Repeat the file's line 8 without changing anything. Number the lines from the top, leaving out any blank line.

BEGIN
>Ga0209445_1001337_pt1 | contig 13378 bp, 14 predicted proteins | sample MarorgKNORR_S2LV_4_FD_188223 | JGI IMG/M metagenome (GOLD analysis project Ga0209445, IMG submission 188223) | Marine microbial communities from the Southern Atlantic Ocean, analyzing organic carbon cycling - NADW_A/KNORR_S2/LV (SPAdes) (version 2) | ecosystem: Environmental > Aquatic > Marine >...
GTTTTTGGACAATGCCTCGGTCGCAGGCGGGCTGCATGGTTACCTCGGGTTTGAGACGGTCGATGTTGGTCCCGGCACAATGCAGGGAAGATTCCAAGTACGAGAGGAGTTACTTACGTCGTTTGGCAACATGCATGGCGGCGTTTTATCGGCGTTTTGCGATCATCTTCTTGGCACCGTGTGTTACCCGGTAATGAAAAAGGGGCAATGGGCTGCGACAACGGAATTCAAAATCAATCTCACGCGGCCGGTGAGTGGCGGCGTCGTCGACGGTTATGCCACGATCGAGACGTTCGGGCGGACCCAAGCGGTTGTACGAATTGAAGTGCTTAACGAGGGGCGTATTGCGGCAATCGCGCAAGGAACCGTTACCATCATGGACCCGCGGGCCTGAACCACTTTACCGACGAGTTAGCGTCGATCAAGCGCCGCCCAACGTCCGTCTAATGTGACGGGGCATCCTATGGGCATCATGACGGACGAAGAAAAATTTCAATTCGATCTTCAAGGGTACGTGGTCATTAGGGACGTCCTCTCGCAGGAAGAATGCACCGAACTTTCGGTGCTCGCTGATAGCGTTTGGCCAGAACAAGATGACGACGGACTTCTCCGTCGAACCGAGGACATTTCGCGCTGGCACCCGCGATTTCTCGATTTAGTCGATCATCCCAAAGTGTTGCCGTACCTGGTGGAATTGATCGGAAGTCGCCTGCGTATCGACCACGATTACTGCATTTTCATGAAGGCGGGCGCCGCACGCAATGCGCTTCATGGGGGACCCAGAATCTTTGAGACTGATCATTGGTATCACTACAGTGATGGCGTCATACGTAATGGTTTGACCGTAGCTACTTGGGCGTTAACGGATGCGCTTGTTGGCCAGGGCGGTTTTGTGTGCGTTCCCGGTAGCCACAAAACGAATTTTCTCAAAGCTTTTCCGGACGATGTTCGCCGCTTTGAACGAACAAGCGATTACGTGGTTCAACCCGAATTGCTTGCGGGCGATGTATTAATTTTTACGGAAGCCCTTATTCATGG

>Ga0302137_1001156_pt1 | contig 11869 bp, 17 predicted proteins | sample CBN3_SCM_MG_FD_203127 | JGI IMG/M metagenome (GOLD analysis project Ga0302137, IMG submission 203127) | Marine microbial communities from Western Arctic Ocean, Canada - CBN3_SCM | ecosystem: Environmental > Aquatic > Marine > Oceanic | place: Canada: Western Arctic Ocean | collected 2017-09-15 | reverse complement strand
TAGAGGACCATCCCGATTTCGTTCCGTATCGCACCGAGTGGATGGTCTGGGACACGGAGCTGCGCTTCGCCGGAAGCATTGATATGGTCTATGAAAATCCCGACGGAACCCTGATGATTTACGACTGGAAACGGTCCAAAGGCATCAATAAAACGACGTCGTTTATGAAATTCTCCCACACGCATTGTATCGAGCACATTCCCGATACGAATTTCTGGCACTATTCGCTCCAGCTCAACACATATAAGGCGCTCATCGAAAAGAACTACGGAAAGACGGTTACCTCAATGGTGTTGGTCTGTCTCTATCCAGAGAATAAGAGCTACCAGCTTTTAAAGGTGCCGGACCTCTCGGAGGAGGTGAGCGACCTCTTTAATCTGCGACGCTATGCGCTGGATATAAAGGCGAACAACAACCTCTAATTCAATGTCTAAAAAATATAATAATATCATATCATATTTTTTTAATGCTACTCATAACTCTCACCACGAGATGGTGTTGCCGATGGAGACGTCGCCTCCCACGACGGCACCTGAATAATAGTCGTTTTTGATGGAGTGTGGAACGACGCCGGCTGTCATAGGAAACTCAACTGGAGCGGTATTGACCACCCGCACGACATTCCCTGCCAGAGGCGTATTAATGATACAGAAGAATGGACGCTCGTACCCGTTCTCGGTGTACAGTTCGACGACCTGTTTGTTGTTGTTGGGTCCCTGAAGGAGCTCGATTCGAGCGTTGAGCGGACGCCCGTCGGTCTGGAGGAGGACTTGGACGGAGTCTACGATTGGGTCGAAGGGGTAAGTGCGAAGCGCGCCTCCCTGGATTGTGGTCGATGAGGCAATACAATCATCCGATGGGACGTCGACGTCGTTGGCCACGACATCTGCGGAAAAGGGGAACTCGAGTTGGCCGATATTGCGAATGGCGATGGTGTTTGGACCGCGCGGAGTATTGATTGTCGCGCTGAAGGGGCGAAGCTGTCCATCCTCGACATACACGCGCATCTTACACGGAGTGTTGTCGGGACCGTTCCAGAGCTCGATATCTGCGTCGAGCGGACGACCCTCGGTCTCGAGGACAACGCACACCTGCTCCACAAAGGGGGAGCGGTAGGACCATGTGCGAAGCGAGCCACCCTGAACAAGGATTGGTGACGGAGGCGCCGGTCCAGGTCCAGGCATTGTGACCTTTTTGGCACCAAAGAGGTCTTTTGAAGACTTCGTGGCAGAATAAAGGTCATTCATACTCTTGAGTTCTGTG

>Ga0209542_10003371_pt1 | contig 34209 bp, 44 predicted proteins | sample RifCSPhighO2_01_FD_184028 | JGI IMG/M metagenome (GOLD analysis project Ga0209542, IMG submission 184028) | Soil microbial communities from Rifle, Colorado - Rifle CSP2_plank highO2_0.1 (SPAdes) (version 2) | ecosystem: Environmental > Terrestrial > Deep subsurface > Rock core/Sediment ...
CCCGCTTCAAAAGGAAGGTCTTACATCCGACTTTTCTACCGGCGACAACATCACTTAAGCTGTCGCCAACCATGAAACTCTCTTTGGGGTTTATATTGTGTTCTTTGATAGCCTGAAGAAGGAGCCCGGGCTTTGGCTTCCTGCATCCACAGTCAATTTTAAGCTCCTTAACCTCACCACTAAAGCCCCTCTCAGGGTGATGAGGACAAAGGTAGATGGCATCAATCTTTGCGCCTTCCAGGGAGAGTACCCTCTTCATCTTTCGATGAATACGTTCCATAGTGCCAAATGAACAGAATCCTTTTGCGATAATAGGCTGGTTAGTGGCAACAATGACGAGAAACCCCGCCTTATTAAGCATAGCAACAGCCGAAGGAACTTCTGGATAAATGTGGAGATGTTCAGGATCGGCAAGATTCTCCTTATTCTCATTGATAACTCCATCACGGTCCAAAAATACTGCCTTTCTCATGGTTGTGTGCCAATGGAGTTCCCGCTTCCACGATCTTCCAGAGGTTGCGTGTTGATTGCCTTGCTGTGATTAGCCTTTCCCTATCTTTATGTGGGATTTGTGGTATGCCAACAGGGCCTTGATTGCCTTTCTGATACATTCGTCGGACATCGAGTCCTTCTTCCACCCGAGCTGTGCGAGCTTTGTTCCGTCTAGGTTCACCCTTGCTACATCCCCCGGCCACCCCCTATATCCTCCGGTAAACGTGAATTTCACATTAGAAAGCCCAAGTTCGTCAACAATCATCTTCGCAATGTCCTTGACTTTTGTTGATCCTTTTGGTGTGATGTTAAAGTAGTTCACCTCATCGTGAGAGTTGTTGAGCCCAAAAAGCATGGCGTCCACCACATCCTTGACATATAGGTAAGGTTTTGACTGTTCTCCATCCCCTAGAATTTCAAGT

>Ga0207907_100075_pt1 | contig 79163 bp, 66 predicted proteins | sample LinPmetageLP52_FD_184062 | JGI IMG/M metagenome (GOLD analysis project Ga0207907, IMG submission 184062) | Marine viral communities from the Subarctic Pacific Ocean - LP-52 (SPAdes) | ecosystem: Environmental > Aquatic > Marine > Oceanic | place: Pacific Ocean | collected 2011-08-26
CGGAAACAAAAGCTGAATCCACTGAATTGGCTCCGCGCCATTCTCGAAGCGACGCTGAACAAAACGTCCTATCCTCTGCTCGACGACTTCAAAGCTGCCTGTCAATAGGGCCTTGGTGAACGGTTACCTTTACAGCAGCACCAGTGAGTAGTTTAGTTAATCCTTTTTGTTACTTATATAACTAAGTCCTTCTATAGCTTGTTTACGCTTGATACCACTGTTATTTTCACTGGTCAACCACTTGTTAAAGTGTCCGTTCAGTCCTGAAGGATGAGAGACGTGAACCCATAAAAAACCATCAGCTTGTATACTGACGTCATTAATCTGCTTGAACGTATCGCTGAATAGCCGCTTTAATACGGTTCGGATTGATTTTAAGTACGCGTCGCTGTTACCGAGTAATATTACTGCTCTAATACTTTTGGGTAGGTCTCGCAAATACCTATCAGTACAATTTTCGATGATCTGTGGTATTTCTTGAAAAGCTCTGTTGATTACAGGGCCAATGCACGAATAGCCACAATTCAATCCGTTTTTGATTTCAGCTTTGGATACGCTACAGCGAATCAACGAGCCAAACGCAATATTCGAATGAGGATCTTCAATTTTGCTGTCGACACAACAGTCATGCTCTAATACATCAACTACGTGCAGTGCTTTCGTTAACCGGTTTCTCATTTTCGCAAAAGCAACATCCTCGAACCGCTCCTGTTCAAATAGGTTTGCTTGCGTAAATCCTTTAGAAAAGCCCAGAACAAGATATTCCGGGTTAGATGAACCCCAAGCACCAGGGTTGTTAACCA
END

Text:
CGGAAACAAAAGCTGAATCCACTGAATTGGCTCCGCGCCATTCTCGAAGCGACGCTGAACAAAACGTCCTATCCTCTGCTCGACGACTTCAAAGCTGCCTGTCAATAGGGCCTTGGTGAACGGTTACCTTTACAGCAGCACCAGTGAGTAGTTTAGTTAATCCTTTTTGTTACTTATATAACTAAGTCCTTCTATAGCTTGTTTACGCTTGATACCACTGTTATTTTCACTGGTCAACCACTTGTTAAAGTGTCCGTTCAGTCCTGAAGGATGAGAGACGTGAACCCATAAAAAACCATCAGCTTGTATACTGACGTCATTAATCTGCTTGAACGTATCGCTGAATAGCCGCTTTAATACGGTTCGGATTGATTTTAAGTACGCGTCGCTGTTACCGAGTAATATTACTGCTCTAATACTTTTGGGTAGGTCTCGCAAATACCTATCAGTACAATTTTCGATGATCTGTGGTATTTCTTGAAAAGCTCTGTTGATTACAGGGCCAATGCACGAATAGCCACAATTCAATCCGTTTTTGATTTCAGCTTTGGATACGCTACAGCGAATCAACGAGCCAAACGCAATATTCGAATGAGGATCTTCAATTTTGCTGTCGACACAACAGTCATGCTCTAATACATCAACTACGTGCAGTGCTTTCGTTAACCGGTTTCTCATTTTCGCAAAAGCAACATCCTCGAACCGCTCCTGTTCAAATAGGTTTGCTTGCGTAAATCCTTTAGAAAAGCCCAGAACAAGATATTCCGGGTTAGATGAACCCCAAGCACCAGGGTTGTTAACCA